Giving yourself endurance in a family law dispute: Part II

Giving yourself endurance in a family law dispute: Part II

Thumbnail image for 16979723_S.jpgLast week, we began a discussion about coping with divorce, child custody proceedings or any other family law dispute. Although these matters are stressful and will impact other parts of your life, the fact that they often take between a year and 18 months to finalize means that you must treat your family law dispute as a marathon and not a sprint.

Coping with stress, anxiety and distracting thoughts is crucial to maintaining your health and continuing to function in regular life (especially at work). Our previous post discussed setting limits with yourself about when/how often you focus on the divorce and with whom you allow yourself to discuss it.

In today’s post, we’ll discuss the importance of self-care, positive distractions and creating a wider lens through which to view your current situation.

If you have set time limits for how often you’ll think about and work on your family law issue, that alone may not be enough to “shut off” your brain, so to speak. Stressful thoughts can and will creep back in. Therefore, you should come up with fun and healthy distractions to look forward to and to get your mind on other things. You should also practice self care. Examples of both include:

  • Picking up a new hobby or reviving an old one
  • Exercising regularly to combat stress and promote good sleep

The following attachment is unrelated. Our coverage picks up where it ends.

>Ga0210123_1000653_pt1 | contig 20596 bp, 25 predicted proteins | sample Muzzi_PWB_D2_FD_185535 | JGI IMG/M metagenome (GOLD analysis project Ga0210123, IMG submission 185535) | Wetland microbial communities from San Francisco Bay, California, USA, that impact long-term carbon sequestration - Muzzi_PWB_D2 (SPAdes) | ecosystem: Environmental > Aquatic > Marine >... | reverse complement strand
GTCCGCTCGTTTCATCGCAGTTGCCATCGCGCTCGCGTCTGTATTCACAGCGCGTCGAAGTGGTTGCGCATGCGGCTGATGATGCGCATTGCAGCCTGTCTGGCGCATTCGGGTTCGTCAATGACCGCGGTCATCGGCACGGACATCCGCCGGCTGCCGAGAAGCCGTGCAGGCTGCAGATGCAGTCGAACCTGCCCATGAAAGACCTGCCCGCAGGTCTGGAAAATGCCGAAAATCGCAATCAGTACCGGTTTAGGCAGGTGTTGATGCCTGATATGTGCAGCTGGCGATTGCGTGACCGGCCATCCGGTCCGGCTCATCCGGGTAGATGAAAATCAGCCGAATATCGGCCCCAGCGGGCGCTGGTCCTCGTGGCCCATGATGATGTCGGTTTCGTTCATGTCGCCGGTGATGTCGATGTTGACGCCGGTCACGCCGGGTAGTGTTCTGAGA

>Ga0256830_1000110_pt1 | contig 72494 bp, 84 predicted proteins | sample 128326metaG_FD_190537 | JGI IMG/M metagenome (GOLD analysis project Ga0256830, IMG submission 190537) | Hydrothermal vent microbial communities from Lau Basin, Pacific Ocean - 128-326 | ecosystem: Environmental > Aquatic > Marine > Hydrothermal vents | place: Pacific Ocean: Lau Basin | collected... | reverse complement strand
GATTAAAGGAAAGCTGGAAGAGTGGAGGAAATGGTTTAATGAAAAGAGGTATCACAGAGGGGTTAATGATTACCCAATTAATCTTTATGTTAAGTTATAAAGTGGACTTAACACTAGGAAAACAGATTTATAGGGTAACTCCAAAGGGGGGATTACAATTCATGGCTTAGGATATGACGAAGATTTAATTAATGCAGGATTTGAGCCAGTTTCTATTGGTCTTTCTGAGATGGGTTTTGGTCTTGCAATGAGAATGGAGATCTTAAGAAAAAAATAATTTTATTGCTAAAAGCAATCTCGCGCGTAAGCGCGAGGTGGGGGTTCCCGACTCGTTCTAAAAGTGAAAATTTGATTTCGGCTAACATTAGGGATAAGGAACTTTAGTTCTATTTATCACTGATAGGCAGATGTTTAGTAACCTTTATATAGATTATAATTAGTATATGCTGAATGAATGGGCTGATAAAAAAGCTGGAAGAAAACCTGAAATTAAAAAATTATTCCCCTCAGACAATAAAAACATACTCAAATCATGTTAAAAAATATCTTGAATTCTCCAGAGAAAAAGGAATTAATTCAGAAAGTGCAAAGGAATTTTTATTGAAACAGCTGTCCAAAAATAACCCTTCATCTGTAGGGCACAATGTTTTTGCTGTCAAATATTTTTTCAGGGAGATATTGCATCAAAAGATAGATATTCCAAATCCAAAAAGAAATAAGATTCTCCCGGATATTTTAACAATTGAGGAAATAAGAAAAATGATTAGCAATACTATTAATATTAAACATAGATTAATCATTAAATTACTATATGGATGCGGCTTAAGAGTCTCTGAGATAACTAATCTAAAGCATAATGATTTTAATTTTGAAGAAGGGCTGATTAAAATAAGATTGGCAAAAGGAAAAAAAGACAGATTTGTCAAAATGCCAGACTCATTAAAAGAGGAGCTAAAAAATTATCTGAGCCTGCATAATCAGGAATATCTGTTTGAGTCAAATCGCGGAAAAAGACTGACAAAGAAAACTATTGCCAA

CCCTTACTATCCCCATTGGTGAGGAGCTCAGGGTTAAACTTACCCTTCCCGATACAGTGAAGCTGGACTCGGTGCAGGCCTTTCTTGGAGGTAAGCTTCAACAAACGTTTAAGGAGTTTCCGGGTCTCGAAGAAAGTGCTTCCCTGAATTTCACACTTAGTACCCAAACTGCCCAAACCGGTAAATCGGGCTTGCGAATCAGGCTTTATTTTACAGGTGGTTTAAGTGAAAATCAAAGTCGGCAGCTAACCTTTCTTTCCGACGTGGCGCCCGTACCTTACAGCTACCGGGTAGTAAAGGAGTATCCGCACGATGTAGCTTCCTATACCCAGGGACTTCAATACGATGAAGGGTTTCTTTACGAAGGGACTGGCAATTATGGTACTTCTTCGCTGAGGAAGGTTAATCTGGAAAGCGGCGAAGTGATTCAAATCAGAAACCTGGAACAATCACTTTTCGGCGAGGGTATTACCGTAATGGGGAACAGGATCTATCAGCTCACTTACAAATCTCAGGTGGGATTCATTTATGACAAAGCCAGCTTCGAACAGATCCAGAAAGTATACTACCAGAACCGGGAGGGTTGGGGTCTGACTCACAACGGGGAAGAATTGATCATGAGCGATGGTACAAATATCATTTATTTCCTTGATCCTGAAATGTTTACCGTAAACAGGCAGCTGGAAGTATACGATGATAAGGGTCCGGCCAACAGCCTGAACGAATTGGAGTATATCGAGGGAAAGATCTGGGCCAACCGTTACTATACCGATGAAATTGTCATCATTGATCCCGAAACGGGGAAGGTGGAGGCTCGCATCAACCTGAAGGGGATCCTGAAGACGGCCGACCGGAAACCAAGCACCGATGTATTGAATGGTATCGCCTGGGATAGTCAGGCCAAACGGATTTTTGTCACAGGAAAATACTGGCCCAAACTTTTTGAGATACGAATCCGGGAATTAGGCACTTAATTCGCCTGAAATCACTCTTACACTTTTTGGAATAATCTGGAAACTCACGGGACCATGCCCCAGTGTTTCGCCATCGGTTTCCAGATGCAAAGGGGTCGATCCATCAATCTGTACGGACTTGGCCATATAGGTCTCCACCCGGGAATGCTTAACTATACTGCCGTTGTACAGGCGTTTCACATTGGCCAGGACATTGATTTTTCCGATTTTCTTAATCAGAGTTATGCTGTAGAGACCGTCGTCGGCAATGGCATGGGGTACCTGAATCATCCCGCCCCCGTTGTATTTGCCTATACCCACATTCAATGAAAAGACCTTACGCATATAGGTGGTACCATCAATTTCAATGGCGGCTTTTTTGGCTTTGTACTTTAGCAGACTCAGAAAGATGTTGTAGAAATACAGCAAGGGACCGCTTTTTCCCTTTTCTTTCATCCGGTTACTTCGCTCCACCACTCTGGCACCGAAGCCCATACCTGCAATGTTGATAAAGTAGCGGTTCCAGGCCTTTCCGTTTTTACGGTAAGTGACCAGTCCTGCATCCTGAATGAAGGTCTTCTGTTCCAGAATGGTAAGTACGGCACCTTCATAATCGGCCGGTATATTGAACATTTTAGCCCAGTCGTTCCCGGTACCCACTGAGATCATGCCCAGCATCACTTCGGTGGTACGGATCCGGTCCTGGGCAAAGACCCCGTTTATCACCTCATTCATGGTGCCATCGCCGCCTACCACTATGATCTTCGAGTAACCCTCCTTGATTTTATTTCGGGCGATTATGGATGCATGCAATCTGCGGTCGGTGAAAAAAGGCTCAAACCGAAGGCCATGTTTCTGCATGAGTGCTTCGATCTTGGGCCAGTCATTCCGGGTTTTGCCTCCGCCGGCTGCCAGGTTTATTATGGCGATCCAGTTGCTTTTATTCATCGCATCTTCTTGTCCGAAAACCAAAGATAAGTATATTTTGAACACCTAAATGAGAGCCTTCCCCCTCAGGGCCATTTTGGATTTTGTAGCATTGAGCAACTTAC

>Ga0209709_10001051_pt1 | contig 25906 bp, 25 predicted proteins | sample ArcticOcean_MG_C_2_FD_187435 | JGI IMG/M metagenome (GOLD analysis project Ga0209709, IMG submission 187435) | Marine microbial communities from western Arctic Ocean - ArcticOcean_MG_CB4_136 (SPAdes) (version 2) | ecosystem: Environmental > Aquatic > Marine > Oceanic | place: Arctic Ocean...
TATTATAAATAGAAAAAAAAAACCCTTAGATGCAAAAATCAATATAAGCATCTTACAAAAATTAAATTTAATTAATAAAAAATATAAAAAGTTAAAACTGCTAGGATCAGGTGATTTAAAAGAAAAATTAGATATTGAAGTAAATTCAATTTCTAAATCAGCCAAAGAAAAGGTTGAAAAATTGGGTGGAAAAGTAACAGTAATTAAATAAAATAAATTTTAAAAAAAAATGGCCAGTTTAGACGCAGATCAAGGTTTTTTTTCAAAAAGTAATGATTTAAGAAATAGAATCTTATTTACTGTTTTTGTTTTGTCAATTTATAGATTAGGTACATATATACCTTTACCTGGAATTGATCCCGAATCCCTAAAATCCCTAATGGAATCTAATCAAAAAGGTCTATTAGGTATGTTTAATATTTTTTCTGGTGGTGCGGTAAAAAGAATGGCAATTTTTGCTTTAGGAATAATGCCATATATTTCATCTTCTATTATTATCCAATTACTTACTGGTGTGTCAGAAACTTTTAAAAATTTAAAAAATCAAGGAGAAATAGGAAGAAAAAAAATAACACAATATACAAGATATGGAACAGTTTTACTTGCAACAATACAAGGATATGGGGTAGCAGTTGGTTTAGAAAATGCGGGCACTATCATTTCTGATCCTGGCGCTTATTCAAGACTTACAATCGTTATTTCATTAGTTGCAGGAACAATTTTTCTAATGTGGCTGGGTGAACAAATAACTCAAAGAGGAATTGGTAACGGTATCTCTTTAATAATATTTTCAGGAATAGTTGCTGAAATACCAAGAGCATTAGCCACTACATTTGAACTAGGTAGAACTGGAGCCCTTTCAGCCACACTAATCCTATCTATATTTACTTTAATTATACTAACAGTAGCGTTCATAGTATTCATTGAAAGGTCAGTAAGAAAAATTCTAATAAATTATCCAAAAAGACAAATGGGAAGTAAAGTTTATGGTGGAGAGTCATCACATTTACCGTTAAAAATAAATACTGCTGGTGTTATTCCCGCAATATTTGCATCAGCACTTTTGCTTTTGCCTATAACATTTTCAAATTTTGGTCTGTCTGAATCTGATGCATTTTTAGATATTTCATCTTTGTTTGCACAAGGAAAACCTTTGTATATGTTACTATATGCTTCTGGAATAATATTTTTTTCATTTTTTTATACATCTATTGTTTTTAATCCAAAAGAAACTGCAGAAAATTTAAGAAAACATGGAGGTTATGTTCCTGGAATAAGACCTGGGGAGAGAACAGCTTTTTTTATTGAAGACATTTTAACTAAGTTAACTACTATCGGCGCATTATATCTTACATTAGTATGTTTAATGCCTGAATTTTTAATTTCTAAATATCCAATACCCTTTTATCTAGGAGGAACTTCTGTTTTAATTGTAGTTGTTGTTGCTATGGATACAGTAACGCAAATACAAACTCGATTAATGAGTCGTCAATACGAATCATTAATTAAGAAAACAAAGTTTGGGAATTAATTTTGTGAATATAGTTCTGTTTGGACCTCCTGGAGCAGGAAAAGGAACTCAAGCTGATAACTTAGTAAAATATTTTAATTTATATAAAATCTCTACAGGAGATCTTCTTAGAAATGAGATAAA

• Beginning to associate certain spaces and activities as “just for me,” meaning that you never think about or work on your family law dispute in those places and at those times
  • Reconnect with a faith community and/or focus on your spiritual growth
  • Make or foster friendships with people that you admire and from whom you can draw inspiration
  • Reward yourself in small ways for being disciplined and healthy about managing your family law dispute

What you are currently going through or are about to go through is almost never easy. It can make you feel like your whole life has been turned upside down. But like countless individuals who have gone before you, you will soon realize that your family law dispute is survivable and that your life will go on. In the meantime, try to take care of yourself as best you can.

Source: First Wives World, “Don’t Let Divorce Consume Your Life,” Cathy Meyer, Feb. 22, 2013

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